Stoger has had success with his system’s simplicity since arriving at die Schwarzgelben after his Koln team collapsed to open the season. This Dortmund team is far more talented than the one he left, and he has focused his efforts on restoring form and confidence to the defence while putting his midfielders and attackers in positions to succeed. While neither win thus far has come with a convincing, multi-goal result, there is a clarity and a sense of order that was lacking from the team’s performances under Bosz.
The Quiet Conductor
Throughout the turmoil and change that has surrounded Dortmund the last 2 seasons, perhaps the most consistent performer of all during that time has been Shinji Kagawa. The Japanese creative midfielder, in his second stint with the club, always gives his all to the cause, and since Mario Gotze’s injury, has been relied on it make a consistent contribution to the attack from his place in midfield. He was not an ideal Fitch midfield when Peter Bosz was experimenting with a 3-4-2-1 in a last gasp bid to save his job, but he put in the work without a word of complaint about being forced into a role for which he was so ill-suited. Back in a midfield trio once again, he is allowed to play more instinctually. It was his driving run into the box that gave Dortmund the penalty that drew them level after Aubameyang skipped his effort into the bottom right corner, as well as his pass that found Pulisic for the final goal.
The Sweetest American
Despite a good team performance with its share of scoring opportunities, it took a moment of individual brilliance from the teenager whose game is as sweet as the chocolate river that runs through his American hometown of Hershey, Pennsylvania to ultimately settle the score. Christian Pulisic has been the most visible and exciting creative player to partner the ever-dynamic Aubameyang since Marco Reus went down with yet another injury, and his goal illustrated once again why that is truly the case. He burst in behind the Hoffenheim defence to latch on to a bouncing pass from Shinji Kagawa, demonstrated excellent body control and concentration to take a touch past the goalkeeper and rifle it home from close range. The goal was his 3rd of the Bundesliga campaign, and he looks to be one of the players that might benefit most from a new voice at the top.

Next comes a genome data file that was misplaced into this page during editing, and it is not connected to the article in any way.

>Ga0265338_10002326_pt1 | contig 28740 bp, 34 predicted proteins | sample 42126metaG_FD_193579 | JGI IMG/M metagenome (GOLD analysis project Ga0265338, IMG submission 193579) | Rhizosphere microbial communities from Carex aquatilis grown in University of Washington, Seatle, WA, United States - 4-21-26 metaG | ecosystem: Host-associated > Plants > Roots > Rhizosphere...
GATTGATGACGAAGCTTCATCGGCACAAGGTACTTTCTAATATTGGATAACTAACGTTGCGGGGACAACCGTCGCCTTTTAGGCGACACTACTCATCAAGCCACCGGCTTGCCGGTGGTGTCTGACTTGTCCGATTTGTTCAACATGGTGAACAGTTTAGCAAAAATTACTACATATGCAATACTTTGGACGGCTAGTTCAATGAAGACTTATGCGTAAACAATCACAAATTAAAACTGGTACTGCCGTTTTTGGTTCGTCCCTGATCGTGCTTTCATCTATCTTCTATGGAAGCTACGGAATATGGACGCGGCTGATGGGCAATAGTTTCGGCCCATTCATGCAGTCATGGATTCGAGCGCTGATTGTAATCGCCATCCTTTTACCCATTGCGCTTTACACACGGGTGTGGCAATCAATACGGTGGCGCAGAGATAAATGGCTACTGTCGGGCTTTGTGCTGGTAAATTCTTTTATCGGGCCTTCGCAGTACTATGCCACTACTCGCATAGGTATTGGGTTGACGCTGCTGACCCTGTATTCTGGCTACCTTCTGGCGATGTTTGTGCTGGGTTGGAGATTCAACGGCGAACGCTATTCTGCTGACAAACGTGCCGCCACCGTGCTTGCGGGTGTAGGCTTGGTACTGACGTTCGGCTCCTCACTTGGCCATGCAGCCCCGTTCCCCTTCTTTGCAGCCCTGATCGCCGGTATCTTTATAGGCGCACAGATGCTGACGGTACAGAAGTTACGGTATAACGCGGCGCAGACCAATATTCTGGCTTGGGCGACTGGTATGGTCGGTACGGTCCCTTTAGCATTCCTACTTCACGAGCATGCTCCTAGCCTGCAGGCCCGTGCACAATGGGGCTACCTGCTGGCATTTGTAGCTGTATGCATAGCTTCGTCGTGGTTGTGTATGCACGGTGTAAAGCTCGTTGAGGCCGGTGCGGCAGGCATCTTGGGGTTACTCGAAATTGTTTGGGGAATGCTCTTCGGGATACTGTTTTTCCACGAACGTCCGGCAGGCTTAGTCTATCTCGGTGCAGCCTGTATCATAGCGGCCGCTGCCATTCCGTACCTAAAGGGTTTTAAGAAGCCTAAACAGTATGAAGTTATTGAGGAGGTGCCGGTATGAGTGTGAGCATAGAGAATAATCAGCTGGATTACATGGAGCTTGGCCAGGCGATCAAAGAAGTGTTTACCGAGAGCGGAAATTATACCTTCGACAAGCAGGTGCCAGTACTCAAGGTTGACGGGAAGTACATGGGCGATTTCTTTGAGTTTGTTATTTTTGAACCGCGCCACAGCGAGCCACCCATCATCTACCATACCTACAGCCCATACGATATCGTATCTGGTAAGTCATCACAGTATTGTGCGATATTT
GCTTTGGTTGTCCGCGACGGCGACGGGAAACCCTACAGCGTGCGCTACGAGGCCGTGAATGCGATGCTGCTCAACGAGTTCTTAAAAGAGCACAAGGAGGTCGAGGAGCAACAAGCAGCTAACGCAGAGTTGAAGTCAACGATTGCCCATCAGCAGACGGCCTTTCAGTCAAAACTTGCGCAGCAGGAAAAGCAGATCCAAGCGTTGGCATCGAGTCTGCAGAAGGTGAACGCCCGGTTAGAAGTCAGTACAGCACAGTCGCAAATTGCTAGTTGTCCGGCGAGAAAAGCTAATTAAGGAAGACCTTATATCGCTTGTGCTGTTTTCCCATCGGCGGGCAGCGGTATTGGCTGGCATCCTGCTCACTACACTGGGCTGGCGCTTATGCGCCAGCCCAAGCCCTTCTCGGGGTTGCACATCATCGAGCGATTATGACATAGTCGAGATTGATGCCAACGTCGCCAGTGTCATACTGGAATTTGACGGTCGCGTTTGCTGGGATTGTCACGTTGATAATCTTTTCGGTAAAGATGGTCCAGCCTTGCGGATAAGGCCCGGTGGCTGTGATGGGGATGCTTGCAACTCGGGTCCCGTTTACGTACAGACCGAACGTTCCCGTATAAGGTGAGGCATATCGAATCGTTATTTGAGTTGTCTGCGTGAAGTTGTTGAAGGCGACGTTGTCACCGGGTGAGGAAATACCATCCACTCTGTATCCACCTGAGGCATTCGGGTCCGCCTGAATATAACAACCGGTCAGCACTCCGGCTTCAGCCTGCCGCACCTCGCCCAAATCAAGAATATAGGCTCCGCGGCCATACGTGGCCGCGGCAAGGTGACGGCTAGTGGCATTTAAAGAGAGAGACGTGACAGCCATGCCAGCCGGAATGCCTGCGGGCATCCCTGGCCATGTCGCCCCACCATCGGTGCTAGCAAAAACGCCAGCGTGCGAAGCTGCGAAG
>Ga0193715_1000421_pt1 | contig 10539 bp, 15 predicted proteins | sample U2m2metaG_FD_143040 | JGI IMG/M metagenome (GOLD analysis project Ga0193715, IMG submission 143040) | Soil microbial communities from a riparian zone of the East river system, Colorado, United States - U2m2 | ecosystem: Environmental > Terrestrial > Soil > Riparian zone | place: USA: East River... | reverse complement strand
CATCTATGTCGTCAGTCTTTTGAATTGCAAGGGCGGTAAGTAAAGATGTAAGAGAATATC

Break out the dark beer and your warmest lederhosen, the winter break has arrived for the Bundesliga! Few clubs in Europe have experienced the roller coaster of form that Dortmund have, with Peter Bosz overseeing one of the most dominant runs to open a season, followed immediately by one of the most embarrassing stretches of games in the club’s history. When the club made the move to Peter Stoger with just 2 league matches until the break, they would have hoped that it could have gone this well, with die Borussen coming away with all 6 possible points. With all due respect to 2 very well run clubs, neither Mainz nor Hoffenheim were quite the sort of test that a matchup with runaway league favorites, Bayern Munich (who await them in the final non-league match before the break), or rivals Schalke might bring on their best day, so it remains to be seen how well Stoger can get the team to perform in those types of matches after the break. Dortmund are right in the mix behind their Bavarian foes, in a 4 way tie for 3rd place, just 1 point behind Schalke. Much like the Premier League, the Bundesliga has a standout team pulling away from the pack, but also an extremely competitive and compelling battle for the remaining places in the lucrative Champions League for next season.